|3 THINGS THAT WILL CHANGE THE WORLD TODAY|
Good morning, here’s your Friday morning briefing to set you up for the day ahead. Look out for these three things happening around the world today.
Boris Johnson challenges Brexit prosecution
Prominent leave campaigner and would-be Prime Minister Boris Johnson will today launch a judicial review to challenge a private prosecution for the alleged criminal offence of misconduct in public office.
Johnson is facing a crowdfunded private prosecution led by Marcus Ball over the infamous £350m a week Brexit bus claim.
The prosecution alleges that Johnson intentionally misled the public over how much the UK spends on EU membership, abusing public trust in his office as Mayor of London, and as an MP.
If Johnson fails in his attempt to challenge it, it is likely to become one of the biggest private prosecutions of the last decade.
Putin and Xi talk economics
Russian President Vladimir Putin and Chinese President Xi Jinping will today give addresses as part of the St Petersburg International Economic Forum.
Both will talk at a plenary session that will also include addresses from Bulgarian President Rumen Radev, Armenian President Nikol Pashinyan, Slovak President Peter Pellegrini and United Nations Secretary-General Antonio Guterres.
The session is a key moment within the wider forum, which is designed as a significant global event for the business community to discuss economic issues, particularly those impacting Russia and emerging markets.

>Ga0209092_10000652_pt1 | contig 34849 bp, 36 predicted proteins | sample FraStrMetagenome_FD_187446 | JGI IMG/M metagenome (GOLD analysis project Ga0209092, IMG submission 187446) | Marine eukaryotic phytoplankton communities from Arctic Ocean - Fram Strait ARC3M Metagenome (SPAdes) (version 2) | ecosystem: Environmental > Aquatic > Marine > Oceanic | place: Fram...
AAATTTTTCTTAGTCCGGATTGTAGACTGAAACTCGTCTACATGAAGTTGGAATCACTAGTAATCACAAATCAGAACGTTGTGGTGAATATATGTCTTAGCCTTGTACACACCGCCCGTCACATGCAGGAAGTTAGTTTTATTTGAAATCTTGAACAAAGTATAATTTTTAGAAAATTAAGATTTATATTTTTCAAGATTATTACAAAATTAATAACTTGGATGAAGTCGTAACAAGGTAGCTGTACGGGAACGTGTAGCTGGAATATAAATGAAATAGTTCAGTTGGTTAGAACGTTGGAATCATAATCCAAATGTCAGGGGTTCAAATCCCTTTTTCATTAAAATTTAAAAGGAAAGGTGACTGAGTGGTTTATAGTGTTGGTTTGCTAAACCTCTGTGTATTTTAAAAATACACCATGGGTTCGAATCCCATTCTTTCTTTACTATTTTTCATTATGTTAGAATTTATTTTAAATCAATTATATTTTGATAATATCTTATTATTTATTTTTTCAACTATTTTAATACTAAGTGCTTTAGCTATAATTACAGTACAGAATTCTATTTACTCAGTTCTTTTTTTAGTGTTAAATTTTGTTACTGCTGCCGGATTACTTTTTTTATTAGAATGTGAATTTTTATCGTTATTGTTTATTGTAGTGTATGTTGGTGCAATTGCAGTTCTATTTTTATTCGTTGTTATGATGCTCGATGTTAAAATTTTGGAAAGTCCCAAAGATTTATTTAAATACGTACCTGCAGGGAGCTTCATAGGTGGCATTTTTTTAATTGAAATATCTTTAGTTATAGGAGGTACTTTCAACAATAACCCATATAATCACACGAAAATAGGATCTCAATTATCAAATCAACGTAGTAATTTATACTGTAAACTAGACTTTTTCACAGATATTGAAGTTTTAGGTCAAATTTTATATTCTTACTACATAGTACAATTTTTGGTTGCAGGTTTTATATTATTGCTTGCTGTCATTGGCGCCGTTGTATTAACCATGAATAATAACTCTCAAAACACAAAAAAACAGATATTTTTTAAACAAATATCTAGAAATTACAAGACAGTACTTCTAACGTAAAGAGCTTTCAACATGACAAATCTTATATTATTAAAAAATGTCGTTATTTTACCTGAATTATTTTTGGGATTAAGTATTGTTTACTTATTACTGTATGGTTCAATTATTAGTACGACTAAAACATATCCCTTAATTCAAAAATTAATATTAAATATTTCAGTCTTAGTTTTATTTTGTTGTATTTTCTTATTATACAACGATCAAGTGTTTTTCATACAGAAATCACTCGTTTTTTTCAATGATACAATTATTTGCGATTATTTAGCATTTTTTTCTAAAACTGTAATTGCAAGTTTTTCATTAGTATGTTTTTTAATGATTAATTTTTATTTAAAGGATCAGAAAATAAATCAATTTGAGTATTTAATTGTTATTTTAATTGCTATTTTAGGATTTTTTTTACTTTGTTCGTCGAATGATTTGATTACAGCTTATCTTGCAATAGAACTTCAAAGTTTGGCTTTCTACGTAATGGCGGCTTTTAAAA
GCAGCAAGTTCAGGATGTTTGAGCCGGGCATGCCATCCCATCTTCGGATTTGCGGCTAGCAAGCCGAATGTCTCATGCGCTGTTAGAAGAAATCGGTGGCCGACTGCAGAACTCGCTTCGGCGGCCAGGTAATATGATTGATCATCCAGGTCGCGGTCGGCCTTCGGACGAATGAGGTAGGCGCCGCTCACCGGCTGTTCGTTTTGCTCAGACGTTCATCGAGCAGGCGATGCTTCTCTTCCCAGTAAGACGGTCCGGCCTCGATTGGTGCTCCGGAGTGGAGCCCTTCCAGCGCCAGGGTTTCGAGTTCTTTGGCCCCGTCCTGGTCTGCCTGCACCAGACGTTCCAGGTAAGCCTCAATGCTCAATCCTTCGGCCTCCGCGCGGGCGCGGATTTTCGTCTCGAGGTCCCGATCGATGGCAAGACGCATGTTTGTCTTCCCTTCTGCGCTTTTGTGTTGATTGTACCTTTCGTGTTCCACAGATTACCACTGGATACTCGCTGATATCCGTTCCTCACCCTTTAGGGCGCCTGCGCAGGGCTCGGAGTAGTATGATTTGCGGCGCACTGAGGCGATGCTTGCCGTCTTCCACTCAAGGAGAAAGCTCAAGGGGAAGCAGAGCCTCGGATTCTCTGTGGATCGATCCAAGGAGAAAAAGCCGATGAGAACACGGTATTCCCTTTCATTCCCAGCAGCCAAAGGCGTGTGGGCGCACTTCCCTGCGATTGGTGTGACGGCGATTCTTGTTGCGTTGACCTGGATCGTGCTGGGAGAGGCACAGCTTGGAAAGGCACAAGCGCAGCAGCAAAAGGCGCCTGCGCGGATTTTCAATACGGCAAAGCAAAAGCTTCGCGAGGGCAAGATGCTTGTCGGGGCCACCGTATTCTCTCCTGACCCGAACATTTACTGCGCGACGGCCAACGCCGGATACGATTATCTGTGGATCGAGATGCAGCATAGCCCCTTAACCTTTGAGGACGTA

The session will begin at 2pm local time (12 noon London time), and will also be live streamed via the event’s website.
Future of British railways proposed
Lord Andrew Adonis, a Labour peer, former Transport Secretary and architect of the planned HS2 line, will today give a landmark speech on the future of Britain’s railways that is designed to propose a radical change to transport policy in the country.
The speech, entitled Reshaping Britain’s Railways for the 21st Century, calls for a reversal of the Beeching closures, arguing that future transport policy should seek to reconnect all large towns to the UK’s rail infrastructure to combat isolation and economic inequality.
Adonis will also highlight that over one million British people now live in large towns without a railway station, forcing increased use of cars and so contributing to pollution.
The speech will be given at The Institute for Public Policy Research (IPPR) from 9:15am.